The surveys also looked at childcare practices across the nurturing care framework5 and found that childcare was primarily seen as the mother’s responsibility. This led to limited and basic care, with very little extra and intentional play and stimulation as mothers are too tired and overstretched. The quantitative survey included family care indicators which found that children have limited or no access to toys or books (21% have homemade toys and only 2% have books). Furthermore, around 40% of women reported playing or singing songs with their children within the previous three days.

Targeting the gaps

These findings highlight gaps within the government of Malawi’s main nutrition outreach system and social and behaviour change curriculum (the Care Group and Scaling Up Nutrition community counselling package6). We needed to fill these gaps to ensure the project’s cash ”œplus” package addressed the main drivers of malnutrition and poor child development at community level.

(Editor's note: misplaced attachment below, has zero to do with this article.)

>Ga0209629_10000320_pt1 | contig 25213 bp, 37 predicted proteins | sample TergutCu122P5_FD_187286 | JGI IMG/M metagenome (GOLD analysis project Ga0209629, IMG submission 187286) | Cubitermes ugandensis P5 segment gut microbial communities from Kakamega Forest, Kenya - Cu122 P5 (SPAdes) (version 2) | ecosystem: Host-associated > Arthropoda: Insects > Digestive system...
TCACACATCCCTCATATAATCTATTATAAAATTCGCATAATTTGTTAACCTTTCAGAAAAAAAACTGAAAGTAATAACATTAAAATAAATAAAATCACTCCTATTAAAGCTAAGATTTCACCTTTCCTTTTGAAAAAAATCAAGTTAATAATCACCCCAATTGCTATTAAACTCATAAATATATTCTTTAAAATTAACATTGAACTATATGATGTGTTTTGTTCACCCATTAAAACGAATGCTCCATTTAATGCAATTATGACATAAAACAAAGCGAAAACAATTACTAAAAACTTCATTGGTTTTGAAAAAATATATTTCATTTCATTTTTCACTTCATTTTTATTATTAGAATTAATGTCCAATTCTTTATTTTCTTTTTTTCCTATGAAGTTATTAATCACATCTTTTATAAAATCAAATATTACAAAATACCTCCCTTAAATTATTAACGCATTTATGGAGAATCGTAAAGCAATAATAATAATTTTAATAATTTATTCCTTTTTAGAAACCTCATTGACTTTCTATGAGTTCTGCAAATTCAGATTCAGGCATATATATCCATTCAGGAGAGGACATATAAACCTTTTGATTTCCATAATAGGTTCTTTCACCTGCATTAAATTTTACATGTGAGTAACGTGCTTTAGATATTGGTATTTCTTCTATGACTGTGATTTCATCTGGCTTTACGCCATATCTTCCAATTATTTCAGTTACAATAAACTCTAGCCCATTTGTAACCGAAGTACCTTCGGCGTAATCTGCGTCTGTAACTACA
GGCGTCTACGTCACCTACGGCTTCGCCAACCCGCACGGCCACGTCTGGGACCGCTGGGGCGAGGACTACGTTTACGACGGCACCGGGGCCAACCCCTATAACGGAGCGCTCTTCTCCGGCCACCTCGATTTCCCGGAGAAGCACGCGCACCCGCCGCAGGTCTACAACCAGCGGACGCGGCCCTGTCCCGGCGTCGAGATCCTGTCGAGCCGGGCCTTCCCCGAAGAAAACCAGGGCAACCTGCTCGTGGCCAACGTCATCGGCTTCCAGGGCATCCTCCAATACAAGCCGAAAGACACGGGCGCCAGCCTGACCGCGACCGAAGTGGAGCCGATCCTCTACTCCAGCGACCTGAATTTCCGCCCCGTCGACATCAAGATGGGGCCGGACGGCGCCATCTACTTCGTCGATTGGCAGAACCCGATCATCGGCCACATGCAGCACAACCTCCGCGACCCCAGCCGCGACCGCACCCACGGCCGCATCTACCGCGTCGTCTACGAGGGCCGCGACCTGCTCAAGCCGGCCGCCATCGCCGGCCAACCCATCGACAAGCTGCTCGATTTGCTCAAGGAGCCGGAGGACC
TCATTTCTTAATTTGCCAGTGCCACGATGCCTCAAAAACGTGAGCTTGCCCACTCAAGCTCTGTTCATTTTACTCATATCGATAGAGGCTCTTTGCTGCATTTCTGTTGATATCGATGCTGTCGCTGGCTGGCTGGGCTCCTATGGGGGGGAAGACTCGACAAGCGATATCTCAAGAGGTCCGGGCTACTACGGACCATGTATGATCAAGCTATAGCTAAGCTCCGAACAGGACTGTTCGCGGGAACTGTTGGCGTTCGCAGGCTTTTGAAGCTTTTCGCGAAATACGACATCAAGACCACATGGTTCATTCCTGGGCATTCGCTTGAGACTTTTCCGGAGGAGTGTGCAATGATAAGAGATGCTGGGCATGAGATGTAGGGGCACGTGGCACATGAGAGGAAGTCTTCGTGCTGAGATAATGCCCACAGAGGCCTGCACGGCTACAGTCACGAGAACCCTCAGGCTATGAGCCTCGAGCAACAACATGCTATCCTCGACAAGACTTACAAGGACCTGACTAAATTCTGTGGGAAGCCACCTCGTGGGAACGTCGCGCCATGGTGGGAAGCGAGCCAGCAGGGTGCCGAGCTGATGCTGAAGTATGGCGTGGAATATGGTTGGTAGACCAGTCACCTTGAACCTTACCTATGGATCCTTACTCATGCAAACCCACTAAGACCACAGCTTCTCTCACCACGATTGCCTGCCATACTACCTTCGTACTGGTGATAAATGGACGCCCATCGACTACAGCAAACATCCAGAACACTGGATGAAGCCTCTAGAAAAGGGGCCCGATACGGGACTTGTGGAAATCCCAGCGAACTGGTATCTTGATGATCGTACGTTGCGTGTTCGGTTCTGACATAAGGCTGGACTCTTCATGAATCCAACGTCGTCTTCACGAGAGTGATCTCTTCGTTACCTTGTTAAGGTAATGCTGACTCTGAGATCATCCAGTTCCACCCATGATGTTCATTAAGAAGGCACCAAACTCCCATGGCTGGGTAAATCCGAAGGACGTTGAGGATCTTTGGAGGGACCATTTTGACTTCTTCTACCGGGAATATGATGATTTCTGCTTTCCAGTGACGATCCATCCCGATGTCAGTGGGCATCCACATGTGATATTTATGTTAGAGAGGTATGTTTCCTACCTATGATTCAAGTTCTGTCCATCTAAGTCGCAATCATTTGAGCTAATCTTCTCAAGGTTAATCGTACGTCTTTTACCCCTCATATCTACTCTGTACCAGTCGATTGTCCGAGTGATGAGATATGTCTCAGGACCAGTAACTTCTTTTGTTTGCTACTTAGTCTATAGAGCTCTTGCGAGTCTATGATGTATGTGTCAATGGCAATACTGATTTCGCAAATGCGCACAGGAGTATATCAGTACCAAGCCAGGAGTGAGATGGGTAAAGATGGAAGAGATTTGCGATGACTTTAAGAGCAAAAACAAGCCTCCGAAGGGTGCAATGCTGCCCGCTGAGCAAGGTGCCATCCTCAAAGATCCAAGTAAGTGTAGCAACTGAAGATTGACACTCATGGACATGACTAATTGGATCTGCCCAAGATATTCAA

Whilst the Care Group approach and curriculum is very comprehensive, it primarily targets women, and doesn’t focus on maternal mental health and wellbeing. To address this, the Department of Nutrition and HIV/AIDS, with UNICEF, adapted UNICEF’s Caring for the Caregiver7 approach to the Malawi context. Save the Children then integrated this into the Maziko ”œplus” package. We also adapted Save the Children’s ‘Male Champions’ approach to engage men to become more supportive and engaged fathers and husbands.

The value of a combined package